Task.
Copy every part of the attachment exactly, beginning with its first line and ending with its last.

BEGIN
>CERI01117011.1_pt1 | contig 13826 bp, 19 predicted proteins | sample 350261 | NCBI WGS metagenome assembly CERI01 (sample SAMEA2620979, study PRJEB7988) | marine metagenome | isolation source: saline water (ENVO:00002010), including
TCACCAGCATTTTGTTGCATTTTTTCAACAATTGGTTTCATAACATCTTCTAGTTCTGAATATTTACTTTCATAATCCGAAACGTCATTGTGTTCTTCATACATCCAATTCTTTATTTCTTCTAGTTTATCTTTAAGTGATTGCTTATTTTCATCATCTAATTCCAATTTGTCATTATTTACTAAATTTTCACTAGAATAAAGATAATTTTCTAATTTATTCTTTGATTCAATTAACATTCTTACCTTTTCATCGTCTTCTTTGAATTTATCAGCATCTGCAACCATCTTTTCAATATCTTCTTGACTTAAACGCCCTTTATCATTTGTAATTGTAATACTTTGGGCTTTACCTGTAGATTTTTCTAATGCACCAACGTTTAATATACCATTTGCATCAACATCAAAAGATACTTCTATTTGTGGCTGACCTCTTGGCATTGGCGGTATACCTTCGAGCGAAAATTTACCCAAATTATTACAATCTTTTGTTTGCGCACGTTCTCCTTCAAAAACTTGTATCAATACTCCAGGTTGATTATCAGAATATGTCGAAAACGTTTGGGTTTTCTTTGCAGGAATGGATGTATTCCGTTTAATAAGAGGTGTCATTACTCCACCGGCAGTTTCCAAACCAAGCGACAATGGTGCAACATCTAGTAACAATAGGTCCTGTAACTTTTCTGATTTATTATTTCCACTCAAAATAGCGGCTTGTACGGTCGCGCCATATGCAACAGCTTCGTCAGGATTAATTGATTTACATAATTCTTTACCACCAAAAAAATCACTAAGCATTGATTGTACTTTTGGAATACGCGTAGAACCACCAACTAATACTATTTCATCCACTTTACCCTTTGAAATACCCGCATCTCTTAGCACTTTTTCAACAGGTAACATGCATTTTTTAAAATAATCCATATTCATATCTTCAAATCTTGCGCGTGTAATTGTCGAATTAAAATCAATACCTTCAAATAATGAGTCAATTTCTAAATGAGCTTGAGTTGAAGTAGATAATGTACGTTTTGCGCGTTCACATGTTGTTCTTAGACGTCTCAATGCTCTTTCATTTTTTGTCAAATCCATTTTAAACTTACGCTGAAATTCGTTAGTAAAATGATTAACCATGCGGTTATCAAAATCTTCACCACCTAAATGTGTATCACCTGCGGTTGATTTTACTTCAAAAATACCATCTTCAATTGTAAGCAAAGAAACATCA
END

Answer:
>CERI01117011.1_pt1 | contig 13826 bp, 19 predicted proteins | sample 350261 | NCBI WGS metagenome assembly CERI01 (sample SAMEA2620979, study PRJEB7988) | marine metagenome | isolation source: saline water (ENVO:00002010), including
TCACCAGCATTTTGTTGCATTTTTTCAACAATTGGTTTCATAACATCTTCTAGTTCTGAATATTTACTTTCATAATCCGAAACGTCATTGTGTTCTTCATACATCCAATTCTTTATTTCTTCTAGTTTATCTTTAAGTGATTGCTTATTTTCATCATCTAATTCCAATTTGTCATTATTTACTAAATTTTCACTAGAATAAAGATAATTTTCTAATTTATTCTTTGATTCAATTAACATTCTTACCTTTTCATCGTCTTCTTTGAATTTATCAGCATCTGCAACCATCTTTTCAATATCTTCTTGACTTAAACGCCCTTTATCATTTGTAATTGTAATACTTTGGGCTTTACCTGTAGATTTTTCTAATGCACCAACGTTTAATATACCATTTGCATCAACATCAAAAGATACTTCTATTTGTGGCTGACCTCTTGGCATTGGCGGTATACCTTCGAGCGAAAATTTACCCAAATTATTACAATCTTTTGTTTGCGCACGTTCTCCTTCAAAAACTTGTATCAATACTCCAGGTTGATTATCAGAATATGTCGAAAACGTTTGGGTTTTCTTTGCAGGAATGGATGTATTCCGTTTAATAAGAGGTGTCATTACTCCACCGGCAGTTTCCAAACCAAGCGACAATGGTGCAACATCTAGTAACAATAGGTCCTGTAACTTTTCTGATTTATTATTTCCACTCAAAATAGCGGCTTGTACGGTCGCGCCATATGCAACAGCTTCGTCAGGATTAATTGATTTACATAATTCTTTACCACCAAAAAAATCACTAAGCATTGATTGTACTTTTGGAATACGCGTAGAACCACCAACTAATACTATTTCATCCACTTTACCCTTTGAAATACCCGCATCTCTTAGCACTTTTTCAACAGGTAACATGCATTTTTTAAAATAATCCATATTCATATCTTCAAATCTTGCGCGTGTAATTGTCGAATTAAAATCAATACCTTCAAATAATGAGTCAATTTCTAAATGAGCTTGAGTTGAAGTAGATAATGTACGTTTTGCGCGTTCACATGTTGTTCTTAGACGTCTCAATGCTCTTTCATTTTTTGTCAAATCCATTTTAAACTTACGCTGAAATTCGTTAGTAAAATGATTAACCATGCGGTTATCAAAATCTTCACCACCTAAATGTGTATCACCTGCGGTTGATTTTACTTCAAAAATACCATCTTCAATTGTAAGCAAAGAAACATCA